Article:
The best part about studying at one of La Trobe’s regional campuses is your ability to make real and significant change for the surrounding community.
That’s definitely the case for two Mildura PhD candidates whose rural health research is being carried out in conjunction with a local industry partner.
Take Ruth Hardman, for example. The physiotherapist is the recipient of a doctoral scholarship from both La Trobe and Sunraysia Community Health Services.
The clinician-turned-student is investigating how people from different socioeconomic status (SES) backgrounds manage chronic pain.
Chronic pain management is one of Ruth’s professional expertise.
So far Ruth’s identified that many of the self-management techniques (exercise and healthy diet, for example) have been created with higher-SES communities in mind, then transferred directly onto people who are more disadvantaged.
“Low SES people are much less likely to engage with those programs,” Ruth says.
To make matters worse, they are often balancing pain management with other problems – like housing instability or family breakdown.
“I’m looking at, ‘Actually, can this person do the exercise? Do they have access to exercise [facilities]? Can they afford to buy fresh food?’” she says.
One of Ruth’s ethics proposals that’s currently under review is for a screening tool that health professionals could use to identify community members who are going to have a harder time than most managing their chronic pain.
Susan O’Neill is also helping to make a difference to the health rural community.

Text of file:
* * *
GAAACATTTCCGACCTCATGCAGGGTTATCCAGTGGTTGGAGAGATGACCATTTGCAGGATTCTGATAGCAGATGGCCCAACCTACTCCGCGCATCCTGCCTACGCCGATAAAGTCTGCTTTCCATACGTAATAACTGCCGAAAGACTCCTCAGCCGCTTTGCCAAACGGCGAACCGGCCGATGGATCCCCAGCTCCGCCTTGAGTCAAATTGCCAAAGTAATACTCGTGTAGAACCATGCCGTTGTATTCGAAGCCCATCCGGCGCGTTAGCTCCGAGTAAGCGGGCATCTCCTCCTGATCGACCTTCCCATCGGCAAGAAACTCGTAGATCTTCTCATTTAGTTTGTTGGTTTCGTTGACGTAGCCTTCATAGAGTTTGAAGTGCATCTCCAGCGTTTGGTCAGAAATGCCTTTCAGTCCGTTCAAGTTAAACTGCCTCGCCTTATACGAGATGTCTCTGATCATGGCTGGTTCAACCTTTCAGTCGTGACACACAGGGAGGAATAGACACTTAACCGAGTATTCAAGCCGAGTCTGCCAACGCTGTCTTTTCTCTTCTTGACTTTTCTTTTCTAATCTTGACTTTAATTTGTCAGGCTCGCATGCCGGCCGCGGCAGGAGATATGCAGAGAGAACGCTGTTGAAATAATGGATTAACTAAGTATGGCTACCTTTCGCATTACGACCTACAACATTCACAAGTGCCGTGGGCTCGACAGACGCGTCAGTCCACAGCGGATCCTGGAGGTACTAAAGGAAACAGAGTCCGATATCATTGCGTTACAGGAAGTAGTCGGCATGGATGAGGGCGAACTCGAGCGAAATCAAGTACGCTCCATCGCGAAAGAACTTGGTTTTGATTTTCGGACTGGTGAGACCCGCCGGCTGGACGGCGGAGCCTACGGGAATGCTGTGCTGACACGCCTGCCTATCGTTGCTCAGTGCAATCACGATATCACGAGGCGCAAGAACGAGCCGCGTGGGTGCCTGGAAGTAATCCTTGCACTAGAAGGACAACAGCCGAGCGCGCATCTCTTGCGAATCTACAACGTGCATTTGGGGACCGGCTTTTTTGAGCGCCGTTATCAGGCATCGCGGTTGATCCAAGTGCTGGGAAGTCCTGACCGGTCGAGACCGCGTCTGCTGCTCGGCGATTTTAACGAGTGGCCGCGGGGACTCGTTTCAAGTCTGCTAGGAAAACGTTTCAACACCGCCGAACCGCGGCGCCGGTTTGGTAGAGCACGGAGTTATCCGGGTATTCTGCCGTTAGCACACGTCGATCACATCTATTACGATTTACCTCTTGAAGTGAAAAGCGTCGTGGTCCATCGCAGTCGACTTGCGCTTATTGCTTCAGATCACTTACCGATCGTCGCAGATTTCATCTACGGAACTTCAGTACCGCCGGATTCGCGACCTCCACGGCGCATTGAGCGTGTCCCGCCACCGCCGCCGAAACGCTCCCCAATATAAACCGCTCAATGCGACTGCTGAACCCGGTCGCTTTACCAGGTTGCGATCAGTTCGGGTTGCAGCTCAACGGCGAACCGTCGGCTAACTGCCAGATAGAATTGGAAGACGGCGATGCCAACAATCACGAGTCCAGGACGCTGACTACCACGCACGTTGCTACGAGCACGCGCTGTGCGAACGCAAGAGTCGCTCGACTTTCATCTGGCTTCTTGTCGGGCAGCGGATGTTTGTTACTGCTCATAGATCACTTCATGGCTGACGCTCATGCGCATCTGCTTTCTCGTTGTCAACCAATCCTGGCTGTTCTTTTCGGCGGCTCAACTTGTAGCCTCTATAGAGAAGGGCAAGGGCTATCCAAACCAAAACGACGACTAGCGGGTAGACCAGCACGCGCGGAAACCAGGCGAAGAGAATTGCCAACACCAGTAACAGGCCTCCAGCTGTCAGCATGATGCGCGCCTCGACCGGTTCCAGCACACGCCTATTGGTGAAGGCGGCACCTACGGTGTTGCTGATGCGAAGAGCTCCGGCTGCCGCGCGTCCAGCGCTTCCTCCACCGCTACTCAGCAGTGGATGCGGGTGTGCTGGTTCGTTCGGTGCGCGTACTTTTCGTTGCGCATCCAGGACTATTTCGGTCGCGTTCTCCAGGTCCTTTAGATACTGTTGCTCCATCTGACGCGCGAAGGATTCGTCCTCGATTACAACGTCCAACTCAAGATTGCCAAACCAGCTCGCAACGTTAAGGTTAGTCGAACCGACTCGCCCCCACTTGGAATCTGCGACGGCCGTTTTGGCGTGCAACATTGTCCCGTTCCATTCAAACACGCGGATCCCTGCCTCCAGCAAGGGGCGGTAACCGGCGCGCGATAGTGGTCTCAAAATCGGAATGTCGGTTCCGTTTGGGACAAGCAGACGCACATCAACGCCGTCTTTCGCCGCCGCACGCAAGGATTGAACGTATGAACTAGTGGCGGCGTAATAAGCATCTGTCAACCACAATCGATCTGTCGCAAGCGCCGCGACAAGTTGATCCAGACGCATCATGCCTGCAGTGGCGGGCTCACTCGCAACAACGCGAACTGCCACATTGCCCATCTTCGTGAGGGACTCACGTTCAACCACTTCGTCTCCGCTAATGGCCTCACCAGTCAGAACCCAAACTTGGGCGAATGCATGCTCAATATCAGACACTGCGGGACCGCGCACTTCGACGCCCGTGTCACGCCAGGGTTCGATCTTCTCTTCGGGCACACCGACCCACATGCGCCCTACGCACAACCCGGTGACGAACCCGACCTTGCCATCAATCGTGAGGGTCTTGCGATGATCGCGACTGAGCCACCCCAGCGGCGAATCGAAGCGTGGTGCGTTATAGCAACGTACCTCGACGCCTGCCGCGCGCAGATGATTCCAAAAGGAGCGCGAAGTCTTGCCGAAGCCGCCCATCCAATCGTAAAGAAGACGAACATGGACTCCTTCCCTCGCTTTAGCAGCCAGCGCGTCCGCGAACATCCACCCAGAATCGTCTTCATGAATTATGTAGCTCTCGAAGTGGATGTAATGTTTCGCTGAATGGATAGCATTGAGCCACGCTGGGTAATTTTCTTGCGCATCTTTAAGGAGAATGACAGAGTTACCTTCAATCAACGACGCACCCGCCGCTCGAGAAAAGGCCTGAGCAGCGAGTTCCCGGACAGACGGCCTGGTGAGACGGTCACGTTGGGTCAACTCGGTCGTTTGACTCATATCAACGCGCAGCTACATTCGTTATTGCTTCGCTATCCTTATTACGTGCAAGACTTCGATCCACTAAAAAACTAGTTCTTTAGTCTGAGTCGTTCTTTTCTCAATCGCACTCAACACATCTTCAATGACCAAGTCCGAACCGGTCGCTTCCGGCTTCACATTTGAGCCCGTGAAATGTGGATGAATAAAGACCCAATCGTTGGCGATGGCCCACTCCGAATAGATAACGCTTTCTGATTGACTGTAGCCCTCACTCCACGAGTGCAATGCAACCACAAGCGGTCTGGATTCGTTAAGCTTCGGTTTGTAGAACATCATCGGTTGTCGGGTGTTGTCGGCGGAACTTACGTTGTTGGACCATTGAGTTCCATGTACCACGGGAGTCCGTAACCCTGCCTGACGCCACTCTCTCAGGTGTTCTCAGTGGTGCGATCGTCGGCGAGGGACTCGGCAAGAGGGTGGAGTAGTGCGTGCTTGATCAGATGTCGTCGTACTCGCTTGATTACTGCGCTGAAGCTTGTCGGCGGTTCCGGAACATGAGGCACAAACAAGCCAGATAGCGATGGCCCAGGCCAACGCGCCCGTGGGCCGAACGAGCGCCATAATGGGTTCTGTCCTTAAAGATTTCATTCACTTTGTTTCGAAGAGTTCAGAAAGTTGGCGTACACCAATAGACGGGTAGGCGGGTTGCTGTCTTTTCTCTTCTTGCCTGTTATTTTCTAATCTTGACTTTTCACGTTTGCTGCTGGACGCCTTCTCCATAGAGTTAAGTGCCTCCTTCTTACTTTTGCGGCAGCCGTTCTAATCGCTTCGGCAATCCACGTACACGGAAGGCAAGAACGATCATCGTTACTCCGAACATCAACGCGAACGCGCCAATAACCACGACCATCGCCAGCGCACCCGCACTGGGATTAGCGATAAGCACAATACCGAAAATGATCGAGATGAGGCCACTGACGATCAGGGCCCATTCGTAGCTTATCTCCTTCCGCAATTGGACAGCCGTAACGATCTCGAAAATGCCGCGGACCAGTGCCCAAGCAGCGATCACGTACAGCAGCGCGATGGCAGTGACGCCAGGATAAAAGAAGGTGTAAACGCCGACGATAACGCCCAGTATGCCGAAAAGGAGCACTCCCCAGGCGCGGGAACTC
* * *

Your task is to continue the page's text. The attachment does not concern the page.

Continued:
She’s just three months into her industry PhD looking into the cause of two “hotspots” for preventable ear, nose and throat conditions in central and northwest Victoria: Donald and Swan Hill.
“[The conditions] are things that should be taken care of in a primary health care setting, but they’re not being managed or seen so they’re progressing to the hospital stage,” she says.
Her industry partner, Murray Primary Health Network, wants to reduce the amount of hospitalisations, and that’s why they’ve invested in her PhD candidature.
Some of the early research indicates there’s not a lot of ear nose and throat education in general practitioner trainings, and that referral pathways aren’t well understood.
“A lot of the time they might refer straight to an ENT practitioner with a wait-time of a year, when they could just refer straight to an audiologist,” Susan says.
She knows well how living in a regional community can impact your health outcomes.
Before she moved to Mildura two years ago, Susan managed a women’s refuge in a remote community in north Western Australia.
Both Ruth and Susan share a supervisor, Dr Evelien Spelten, on whom they both heaped praise.
“She’s the spearhead setting up the industry PhDs,” Susan says.